For one thing, California state law requires acute care hospitals to offer influenza vaccination at no cost to all healthcare personnel. For another, California hospitals are required to provide an attestation/declination form to all healthcare personnel working within their facility. Our community-based hospital offers a badge decal to physicians upon proof of vaccination. But how do you best monitor and enforce this process? What “teeth” do community hospitals have, especially in counties or states without such a mandate? And how do you get community-based physicians to submit proof of their voluntary vaccination, short of threatening resumption of their hospital staff privileges?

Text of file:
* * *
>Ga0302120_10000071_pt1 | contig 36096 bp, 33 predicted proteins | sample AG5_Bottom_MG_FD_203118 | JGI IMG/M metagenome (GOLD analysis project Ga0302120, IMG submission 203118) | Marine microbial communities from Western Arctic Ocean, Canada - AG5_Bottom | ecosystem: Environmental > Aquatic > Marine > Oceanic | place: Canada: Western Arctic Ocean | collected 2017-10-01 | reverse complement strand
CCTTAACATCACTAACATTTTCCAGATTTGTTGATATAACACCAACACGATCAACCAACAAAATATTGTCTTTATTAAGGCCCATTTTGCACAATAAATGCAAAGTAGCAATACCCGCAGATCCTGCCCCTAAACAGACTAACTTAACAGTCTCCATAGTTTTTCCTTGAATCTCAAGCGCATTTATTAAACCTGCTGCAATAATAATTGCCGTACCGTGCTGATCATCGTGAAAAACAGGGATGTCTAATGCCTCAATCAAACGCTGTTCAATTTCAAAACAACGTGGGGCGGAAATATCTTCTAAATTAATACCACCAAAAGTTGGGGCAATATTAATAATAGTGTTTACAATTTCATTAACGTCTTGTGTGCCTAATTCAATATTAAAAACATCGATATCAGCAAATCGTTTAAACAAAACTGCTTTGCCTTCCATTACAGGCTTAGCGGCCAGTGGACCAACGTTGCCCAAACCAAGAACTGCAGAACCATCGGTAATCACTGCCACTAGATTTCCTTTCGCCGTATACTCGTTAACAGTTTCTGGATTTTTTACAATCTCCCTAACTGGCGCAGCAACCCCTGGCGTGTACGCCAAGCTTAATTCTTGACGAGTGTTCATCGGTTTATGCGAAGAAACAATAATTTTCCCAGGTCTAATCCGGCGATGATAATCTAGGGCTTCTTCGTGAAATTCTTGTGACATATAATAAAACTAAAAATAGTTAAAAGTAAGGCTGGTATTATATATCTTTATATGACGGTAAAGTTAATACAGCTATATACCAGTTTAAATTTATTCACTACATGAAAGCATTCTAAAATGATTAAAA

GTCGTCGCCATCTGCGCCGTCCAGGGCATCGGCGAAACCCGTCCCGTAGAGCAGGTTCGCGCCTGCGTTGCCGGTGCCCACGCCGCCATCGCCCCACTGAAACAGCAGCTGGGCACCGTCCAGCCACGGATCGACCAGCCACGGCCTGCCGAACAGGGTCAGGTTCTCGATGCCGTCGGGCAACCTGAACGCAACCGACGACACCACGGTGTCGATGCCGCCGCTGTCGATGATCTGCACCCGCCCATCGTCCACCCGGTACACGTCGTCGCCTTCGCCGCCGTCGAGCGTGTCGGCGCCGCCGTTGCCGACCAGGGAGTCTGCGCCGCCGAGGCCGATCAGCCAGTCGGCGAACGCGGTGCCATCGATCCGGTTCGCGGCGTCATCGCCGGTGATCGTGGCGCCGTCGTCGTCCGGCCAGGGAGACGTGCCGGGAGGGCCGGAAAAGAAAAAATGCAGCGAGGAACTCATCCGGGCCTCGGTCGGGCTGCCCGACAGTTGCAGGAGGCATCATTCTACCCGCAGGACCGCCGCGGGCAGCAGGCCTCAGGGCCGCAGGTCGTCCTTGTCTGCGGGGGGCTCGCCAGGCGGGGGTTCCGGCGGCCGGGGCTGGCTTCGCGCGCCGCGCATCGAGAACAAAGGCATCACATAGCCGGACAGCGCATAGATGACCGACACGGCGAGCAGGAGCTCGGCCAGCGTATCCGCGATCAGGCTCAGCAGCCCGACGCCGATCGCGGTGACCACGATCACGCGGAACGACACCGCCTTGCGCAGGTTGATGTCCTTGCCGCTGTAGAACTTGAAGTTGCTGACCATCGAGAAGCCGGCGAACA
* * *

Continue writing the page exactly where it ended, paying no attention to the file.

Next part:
While the California Department of Public Health report suggests that independent physicians vaccine rates lag behind paid employees, I suspect this is largely due to a gap in voluntary physician reporting. For example, in our hospital, thus far only 17% of physicians have returned their attestation form for the current influenza season (and which physician in their right mind would voluntarily provide a declination?). My guess is that most have been vaccinated.
Hospitals are already squeezed to improve patient safety in myriad ways — and financially penalized if they fall short. For a community-based hospital to find the FTE to track down forms for 1,600 physicians is no small task. It’s easy for authorities to draft laws and issue mandates, but then adequate bonus funding should be provided for hospitals to perform this task successfully.